The G650 fly-by-wire system is, however, more capable than any human pilot can be in fine-tuning the controls to minimize drag, which in turn maximizes speed and range. For example, when the G650 stabilizes at cruise speed, the fly-by-wire computers make minute adjustments to the flight control surfaces so that everything is trimmed and streamlined to reduce aerodynamic drag.

The fly-by-wire system is also designed to manipulate the flight controls in such a way that it improves the smoothness of the ride quality for passengers.

From a reliability standpoint, the global standard for fly-by-wire reliability is that at least three independent computer and wiring systems be installed. A triple-redundant electronic system provides a level of safety and security difficult to produce in a mechanical system and provides a check and balance. When two of the systems agree and the third doesn’t, the majority rules and the defective system is overridden. If the control systems reach an ambiguous state, the pilots select the system that is operating properly, not the computer.

The G650 exceeds the global standard by providing a quadruple-redundant flight control computer. Each of the four channels has a command/monitor lane that must agree for the channel to operate. There is yet another dissimilar backup flight control unit providing three-axis control for continued safe flight and landing capability in the extremely remote event of loss of the primary flight control computer. The backup unit is not needed to meet certification integrity or availability requirements.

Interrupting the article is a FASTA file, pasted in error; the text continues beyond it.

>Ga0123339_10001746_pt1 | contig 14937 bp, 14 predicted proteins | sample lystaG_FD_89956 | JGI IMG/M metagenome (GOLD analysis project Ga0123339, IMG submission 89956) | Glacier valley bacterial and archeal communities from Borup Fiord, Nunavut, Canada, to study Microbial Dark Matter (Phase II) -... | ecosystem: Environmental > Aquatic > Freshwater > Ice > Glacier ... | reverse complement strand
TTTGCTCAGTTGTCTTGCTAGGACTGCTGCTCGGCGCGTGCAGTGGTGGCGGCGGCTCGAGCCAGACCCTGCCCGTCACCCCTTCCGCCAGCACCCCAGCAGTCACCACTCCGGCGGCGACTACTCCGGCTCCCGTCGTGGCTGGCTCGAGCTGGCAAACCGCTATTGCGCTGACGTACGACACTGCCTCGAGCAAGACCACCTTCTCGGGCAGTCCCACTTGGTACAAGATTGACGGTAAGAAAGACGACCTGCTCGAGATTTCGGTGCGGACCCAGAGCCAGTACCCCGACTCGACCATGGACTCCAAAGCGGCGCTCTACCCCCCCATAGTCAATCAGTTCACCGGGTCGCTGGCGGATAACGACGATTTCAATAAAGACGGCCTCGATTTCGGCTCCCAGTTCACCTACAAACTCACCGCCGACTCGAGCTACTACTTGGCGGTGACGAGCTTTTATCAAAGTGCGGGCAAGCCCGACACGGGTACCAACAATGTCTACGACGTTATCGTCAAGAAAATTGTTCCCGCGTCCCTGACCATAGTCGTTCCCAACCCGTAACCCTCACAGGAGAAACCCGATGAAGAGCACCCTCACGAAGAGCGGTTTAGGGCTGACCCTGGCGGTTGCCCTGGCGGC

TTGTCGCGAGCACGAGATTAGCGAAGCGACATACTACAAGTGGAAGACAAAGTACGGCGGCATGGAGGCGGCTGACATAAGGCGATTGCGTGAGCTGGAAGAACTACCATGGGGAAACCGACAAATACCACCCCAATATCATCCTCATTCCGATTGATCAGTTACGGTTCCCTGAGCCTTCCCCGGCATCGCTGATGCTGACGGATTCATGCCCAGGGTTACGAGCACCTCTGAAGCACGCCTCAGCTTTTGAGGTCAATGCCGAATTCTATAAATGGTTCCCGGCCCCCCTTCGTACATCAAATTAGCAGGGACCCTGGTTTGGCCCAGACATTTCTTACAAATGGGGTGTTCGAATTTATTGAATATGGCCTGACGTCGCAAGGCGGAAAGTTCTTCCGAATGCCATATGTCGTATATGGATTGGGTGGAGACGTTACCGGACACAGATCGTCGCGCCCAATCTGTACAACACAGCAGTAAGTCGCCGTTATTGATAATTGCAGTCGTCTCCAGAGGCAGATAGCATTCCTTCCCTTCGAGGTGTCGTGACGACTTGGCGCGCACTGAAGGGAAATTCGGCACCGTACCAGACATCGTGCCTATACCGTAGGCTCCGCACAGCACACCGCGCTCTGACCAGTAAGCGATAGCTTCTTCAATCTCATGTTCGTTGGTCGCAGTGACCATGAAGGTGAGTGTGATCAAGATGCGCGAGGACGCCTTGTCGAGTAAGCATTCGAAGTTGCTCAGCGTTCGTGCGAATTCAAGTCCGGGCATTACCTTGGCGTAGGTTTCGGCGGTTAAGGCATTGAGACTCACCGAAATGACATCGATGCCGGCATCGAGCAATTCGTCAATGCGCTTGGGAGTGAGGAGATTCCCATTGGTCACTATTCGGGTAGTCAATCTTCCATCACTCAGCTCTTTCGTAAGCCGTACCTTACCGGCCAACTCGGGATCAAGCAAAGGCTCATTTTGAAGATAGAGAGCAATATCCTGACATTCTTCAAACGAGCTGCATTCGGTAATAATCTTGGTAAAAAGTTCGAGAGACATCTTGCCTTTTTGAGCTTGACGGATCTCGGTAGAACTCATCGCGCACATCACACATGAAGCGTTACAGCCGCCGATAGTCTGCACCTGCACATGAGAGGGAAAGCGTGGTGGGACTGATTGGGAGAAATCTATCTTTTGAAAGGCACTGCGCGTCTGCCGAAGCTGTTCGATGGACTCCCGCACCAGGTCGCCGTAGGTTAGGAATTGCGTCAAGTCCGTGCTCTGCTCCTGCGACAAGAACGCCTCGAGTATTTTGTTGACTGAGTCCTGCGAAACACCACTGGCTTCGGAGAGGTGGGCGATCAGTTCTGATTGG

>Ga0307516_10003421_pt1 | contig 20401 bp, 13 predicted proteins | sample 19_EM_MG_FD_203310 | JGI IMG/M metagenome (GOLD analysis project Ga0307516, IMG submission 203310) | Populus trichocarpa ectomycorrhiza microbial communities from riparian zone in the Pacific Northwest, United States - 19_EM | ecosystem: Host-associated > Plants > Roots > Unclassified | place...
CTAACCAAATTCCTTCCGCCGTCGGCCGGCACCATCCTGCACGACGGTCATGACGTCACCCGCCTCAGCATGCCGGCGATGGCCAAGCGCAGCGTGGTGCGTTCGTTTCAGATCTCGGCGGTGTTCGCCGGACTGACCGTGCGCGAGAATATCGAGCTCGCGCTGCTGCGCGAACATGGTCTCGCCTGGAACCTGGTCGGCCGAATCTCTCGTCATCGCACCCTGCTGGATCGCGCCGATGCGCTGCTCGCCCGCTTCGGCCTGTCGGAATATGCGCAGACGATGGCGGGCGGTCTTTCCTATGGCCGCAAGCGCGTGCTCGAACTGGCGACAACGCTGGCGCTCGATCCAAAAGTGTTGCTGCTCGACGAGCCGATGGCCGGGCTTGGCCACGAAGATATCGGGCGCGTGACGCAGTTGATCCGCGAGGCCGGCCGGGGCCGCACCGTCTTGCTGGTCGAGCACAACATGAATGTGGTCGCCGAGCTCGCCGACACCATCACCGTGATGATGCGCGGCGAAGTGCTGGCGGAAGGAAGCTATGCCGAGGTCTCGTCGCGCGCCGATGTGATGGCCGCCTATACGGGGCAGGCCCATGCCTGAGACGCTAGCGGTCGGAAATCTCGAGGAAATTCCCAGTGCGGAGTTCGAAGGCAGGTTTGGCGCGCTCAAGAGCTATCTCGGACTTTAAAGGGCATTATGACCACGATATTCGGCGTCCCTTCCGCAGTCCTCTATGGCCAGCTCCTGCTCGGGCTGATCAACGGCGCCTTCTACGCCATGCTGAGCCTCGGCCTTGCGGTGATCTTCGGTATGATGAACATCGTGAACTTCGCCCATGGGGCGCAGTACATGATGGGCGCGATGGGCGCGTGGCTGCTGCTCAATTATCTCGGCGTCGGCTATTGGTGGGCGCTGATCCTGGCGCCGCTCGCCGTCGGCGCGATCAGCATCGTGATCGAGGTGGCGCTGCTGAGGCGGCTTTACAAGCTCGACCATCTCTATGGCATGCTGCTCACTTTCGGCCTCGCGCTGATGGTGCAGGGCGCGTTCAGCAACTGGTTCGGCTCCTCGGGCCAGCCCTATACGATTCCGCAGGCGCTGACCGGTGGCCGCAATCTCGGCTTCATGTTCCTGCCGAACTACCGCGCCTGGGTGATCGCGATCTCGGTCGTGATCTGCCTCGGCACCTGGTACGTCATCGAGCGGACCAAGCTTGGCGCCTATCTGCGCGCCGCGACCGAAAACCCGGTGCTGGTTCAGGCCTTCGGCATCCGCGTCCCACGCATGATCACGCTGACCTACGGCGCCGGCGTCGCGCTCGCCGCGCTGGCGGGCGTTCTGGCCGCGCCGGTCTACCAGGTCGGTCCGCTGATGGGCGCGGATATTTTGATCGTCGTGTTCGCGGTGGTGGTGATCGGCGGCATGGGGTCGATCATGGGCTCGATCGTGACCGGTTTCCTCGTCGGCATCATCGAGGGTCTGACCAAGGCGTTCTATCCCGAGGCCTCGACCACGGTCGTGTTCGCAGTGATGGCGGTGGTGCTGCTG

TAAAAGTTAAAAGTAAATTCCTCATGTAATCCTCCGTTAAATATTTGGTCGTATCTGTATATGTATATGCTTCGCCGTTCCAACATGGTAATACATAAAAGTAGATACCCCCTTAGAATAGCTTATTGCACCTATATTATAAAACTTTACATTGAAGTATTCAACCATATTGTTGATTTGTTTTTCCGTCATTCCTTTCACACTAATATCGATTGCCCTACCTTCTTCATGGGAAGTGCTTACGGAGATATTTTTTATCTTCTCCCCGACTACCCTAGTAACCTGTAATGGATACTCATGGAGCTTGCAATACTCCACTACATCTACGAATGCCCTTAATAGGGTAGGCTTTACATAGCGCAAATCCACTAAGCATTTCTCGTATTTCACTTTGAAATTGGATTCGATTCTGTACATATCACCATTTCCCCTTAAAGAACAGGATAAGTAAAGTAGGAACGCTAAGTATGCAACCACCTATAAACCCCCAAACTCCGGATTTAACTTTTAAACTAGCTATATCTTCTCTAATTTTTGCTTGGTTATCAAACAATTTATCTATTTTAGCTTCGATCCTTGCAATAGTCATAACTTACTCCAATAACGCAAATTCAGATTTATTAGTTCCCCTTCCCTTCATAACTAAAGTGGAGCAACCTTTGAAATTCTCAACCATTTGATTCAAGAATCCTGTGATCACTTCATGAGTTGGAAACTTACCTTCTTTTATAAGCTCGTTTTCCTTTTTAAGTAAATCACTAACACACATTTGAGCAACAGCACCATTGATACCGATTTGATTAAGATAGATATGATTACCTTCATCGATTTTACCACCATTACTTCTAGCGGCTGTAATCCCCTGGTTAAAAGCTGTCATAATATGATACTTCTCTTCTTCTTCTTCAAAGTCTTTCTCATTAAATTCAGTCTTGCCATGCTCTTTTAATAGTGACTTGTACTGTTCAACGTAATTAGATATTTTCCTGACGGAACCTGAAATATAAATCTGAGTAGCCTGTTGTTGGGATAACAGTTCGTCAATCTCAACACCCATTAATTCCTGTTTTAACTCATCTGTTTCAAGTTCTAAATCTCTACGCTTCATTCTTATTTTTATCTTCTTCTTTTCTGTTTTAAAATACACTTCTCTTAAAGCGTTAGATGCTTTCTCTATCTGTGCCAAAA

The dual flight control actuation system in the G650 uses energy from the aircraft hydraulic systems to articulate the flight controls. That is the norm. The third flight control operating system in the G650 is, however, totally independent of the hydraulic systems. These third-level backup actuators have their own electric hydraulic pumps and fluid reservoirs, with the actuators located near the flight control surfaces in the wings and tail. If, for some extremely unlikely reason, both normal hydraulic systems were to become inoperative, the electric actuators take over. The “all-electric” actuation is a dissimilar power source that improves safety and availability while eliminating the need for a third hydraulic system. The G650 once again sets the standard in advanced fly-by-wire technology in business jets.

And to prove the point, Gulfstream test pilots have flown entire mission profiles using only the electrically powered backup flight control actuators and found the performance to be the same as the normal systems. And thanks to redundant electrical systems, the G650 has several sources of electrical power available to the actuators.

Over the years Gulfstream has introduced a myriad of new technology—often being adopted as the industry norm by other jet makers. And Gulfstream has done the same with the fly-by-wire design of the G650. The system reaps the weight savings and efficiency gains possible without radically changing the way pilots operate the jet. And the electric flight control actuators set a new standard in redundancy, which is what we have come to expect in a Gulfstream.